• Ohio (SB 27, 2021)
  • Oklahoma (SB284, 2019)
  • Utah (SB 67, 2020)

Another six states and the District of Columbia have enacted laws that take a different approach, ensuring that parents can receive death certificates in the tragic event of a miscarriage or stillbirth:

  • California (AB 114, 2019)
  • Delaware (SB 3, 2017)
  • Florida (HB 101, 2017)
  • Louisiana (HB 177, 2019)
  • Nebraska (LB 1040, 2018)
  • Tennessee (SB 1389, 2019)
  • District of Columbia (B23-0529, 2020)

Interestingly enough, these unique pieces of legislation have consistently received bipartisan support, unifying both sides of the aisle. Similarly, five other states have enacted bills providing income tax credit to parents who have experienced the miscarriage or stillbirth of a child:

  • Arkansas (HB 1457, 2021)
  • Louisiana (HB 146, 2021)
  • Michigan (HB 4522, 2018)
  • Missouri (HB 2540, 2018)
  • North Dakota (HB 1239, 2017)

Granting death certificates and/or tax benefits for miscarried children reenforces the principle that children in the womb possess the same human dignity and deserve the same level of respect as those outside the womb.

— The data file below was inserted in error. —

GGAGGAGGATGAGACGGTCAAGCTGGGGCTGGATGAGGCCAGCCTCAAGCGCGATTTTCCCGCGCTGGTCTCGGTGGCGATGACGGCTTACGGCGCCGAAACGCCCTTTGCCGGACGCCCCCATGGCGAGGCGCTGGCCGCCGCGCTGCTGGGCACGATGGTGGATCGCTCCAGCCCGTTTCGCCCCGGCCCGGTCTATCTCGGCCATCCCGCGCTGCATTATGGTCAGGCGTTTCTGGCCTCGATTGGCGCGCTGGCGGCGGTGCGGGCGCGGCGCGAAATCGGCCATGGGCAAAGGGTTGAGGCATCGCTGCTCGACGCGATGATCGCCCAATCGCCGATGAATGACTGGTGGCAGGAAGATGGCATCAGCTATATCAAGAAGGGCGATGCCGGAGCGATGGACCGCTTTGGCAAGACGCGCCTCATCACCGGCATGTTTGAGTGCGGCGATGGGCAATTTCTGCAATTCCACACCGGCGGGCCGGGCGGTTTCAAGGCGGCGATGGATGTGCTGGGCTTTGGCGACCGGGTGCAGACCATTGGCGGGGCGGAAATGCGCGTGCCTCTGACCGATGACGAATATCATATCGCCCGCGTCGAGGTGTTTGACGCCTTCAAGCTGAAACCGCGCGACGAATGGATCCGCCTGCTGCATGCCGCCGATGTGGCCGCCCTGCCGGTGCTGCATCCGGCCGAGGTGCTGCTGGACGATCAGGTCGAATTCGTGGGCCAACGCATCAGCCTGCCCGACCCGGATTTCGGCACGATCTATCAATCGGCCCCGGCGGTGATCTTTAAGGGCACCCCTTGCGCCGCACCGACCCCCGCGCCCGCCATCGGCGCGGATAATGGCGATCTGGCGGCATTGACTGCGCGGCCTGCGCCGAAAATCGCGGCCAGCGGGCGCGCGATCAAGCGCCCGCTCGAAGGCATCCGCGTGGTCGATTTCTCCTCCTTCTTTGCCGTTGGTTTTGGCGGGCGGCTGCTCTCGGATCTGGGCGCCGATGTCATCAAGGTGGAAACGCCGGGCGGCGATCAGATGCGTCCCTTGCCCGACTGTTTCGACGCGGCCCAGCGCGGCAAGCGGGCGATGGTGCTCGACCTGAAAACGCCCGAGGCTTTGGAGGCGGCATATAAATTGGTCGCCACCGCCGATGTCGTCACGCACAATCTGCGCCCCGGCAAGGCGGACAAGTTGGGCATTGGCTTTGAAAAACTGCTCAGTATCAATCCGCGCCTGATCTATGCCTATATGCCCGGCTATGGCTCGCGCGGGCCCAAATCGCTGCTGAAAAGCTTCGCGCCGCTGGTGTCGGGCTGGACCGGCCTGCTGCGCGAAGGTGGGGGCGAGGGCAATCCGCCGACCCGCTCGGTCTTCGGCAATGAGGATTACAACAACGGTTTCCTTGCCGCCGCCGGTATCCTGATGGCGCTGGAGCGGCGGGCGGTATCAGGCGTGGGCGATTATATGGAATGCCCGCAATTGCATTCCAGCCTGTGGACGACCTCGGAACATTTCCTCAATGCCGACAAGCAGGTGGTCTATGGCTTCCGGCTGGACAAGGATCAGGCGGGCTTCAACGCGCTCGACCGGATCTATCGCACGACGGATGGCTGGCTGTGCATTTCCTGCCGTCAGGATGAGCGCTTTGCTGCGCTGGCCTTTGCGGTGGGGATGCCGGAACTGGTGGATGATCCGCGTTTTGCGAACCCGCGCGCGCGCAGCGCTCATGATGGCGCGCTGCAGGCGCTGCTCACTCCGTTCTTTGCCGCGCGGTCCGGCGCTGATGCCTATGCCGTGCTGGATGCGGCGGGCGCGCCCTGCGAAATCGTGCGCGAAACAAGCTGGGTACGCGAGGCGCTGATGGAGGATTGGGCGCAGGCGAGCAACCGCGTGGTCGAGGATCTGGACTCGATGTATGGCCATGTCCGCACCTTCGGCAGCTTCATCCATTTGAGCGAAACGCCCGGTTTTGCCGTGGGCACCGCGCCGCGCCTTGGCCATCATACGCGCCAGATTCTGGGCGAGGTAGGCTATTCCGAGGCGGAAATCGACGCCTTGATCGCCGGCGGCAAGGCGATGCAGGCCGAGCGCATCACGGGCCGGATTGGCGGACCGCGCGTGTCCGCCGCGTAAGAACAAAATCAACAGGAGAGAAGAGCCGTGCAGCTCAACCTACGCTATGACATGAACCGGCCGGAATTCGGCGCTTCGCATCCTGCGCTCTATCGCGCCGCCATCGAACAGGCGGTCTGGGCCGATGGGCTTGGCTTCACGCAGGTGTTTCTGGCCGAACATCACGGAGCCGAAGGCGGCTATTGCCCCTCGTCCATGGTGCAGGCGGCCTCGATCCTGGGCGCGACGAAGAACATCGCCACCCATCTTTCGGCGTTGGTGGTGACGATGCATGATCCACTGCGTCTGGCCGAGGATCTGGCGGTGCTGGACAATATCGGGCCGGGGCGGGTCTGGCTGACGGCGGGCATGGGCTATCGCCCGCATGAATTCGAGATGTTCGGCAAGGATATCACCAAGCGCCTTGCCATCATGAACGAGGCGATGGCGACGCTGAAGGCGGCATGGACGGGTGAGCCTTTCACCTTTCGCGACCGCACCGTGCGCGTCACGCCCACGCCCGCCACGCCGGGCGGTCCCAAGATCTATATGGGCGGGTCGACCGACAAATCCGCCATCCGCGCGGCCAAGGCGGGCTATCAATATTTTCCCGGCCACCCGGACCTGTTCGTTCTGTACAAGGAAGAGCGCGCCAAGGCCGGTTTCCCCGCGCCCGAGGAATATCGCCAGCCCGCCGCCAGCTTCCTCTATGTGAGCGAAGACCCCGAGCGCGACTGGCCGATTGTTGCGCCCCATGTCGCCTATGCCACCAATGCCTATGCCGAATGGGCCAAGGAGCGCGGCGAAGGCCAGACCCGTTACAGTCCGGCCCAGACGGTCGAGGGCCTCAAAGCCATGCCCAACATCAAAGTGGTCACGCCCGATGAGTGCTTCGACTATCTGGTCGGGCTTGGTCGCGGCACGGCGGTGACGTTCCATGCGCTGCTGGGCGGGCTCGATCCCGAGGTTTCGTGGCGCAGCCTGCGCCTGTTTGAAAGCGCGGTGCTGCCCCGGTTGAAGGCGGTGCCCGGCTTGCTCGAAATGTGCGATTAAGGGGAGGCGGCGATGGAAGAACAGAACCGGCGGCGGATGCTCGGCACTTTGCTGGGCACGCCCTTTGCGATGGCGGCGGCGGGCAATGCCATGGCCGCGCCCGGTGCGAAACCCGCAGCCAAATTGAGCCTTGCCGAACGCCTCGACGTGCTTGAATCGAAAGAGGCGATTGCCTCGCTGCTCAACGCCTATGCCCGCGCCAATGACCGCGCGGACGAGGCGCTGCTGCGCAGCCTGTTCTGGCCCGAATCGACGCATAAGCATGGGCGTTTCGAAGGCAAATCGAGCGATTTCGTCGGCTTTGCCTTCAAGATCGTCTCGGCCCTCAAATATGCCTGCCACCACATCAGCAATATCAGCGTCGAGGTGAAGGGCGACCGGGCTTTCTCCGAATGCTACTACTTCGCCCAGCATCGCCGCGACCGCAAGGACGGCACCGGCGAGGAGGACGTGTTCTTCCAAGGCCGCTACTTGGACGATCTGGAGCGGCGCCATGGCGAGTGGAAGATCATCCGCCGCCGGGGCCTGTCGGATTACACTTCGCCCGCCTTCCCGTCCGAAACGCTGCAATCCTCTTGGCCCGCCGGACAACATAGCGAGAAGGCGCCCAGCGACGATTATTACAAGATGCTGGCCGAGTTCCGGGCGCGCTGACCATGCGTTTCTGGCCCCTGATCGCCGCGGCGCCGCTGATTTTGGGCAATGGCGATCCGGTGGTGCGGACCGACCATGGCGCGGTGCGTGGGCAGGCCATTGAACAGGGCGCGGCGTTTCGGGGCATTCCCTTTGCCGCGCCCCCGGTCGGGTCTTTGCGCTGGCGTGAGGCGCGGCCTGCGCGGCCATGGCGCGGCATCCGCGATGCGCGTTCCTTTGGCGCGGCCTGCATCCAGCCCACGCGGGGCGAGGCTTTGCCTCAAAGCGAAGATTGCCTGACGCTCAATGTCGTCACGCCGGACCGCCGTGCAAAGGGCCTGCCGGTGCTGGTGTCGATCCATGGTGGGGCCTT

Although fetal dignity laws vary in their particulars, they all promote the dignity of the unborn. Following the release of undercover videos in 2015, the growing realization that stronger protections are necessary has motivated some lawmakers to make a difference, contributing to the enactment of 38 bills spanning 21 states and the District of Columbia. These laws move us one step closer toward honoring the unborn, who deserve to be treated with dignity and respect. With over 240 bills introduced since 2015, a record number of enactments this year, and some bills seeing bipartisan support, the fight for fetal dignity has never been stronger.